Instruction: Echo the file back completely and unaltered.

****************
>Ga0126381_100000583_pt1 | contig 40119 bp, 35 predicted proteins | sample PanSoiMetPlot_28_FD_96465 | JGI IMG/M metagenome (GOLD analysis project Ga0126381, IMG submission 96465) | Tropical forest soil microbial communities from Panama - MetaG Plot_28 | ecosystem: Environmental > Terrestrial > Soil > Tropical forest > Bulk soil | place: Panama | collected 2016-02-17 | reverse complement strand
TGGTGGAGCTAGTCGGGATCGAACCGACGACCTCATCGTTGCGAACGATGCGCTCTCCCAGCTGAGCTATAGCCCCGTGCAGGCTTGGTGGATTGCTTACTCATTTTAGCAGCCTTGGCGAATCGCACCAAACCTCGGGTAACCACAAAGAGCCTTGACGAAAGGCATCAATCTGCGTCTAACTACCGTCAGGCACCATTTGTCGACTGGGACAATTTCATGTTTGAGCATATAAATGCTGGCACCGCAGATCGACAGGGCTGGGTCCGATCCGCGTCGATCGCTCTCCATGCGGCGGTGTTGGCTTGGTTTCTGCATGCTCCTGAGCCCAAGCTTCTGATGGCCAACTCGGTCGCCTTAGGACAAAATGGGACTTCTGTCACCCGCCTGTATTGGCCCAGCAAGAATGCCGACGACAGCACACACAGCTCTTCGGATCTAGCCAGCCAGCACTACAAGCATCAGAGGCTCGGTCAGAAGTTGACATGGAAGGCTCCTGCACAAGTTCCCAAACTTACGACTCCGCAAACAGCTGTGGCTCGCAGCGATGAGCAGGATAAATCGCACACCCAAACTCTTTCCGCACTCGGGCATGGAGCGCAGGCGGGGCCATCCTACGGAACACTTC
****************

>Ga0126381_100000583_pt1 | contig 40119 bp, 35 predicted proteins | sample PanSoiMetPlot_28_FD_96465 | JGI IMG/M metagenome (GOLD analysis project Ga0126381, IMG submission 96465) | Tropical forest soil microbial communities from Panama - MetaG Plot_28 | ecosystem: Environmental > Terrestrial > Soil > Tropical forest > Bulk soil | place: Panama | collected 2016-02-17 | reverse complement strand
TGGTGGAGCTAGTCGGGATCGAACCGACGACCTCATCGTTGCGAACGATGCGCTCTCCCAGCTGAGCTATAGCCCCGTGCAGGCTTGGTGGATTGCTTACTCATTTTAGCAGCCTTGGCGAATCGCACCAAACCTCGGGTAACCACAAAGAGCCTTGACGAAAGGCATCAATCTGCGTCTAACTACCGTCAGGCACCATTTGTCGACTGGGACAATTTCATGTTTGAGCATATAAATGCTGGCACCGCAGATCGACAGGGCTGGGTCCGATCCGCGTCGATCGCTCTCCATGCGGCGGTGTTGGCTTGGTTTCTGCATGCTCCTGAGCCCAAGCTTCTGATGGCCAACTCGGTCGCCTTAGGACAAAATGGGACTTCTGTCACCCGCCTGTATTGGCCCAGCAAGAATGCCGACGACAGCACACACAGCTCTTCGGATCTAGCCAGCCAGCACTACAAGCATCAGAGGCTCGGTCAGAAGTTGACATGGAAGGCTCCTGCACAAGTTCCCAAACTTACGACTCCGCAAACAGCTGTGGCTCGCAGCGATGAGCAGGATAAATCGCACACCCAAACTCTTTCCGCACTCGGGCATGGAGCGCAGGCGGGGCCATCCTACGGAACACTTC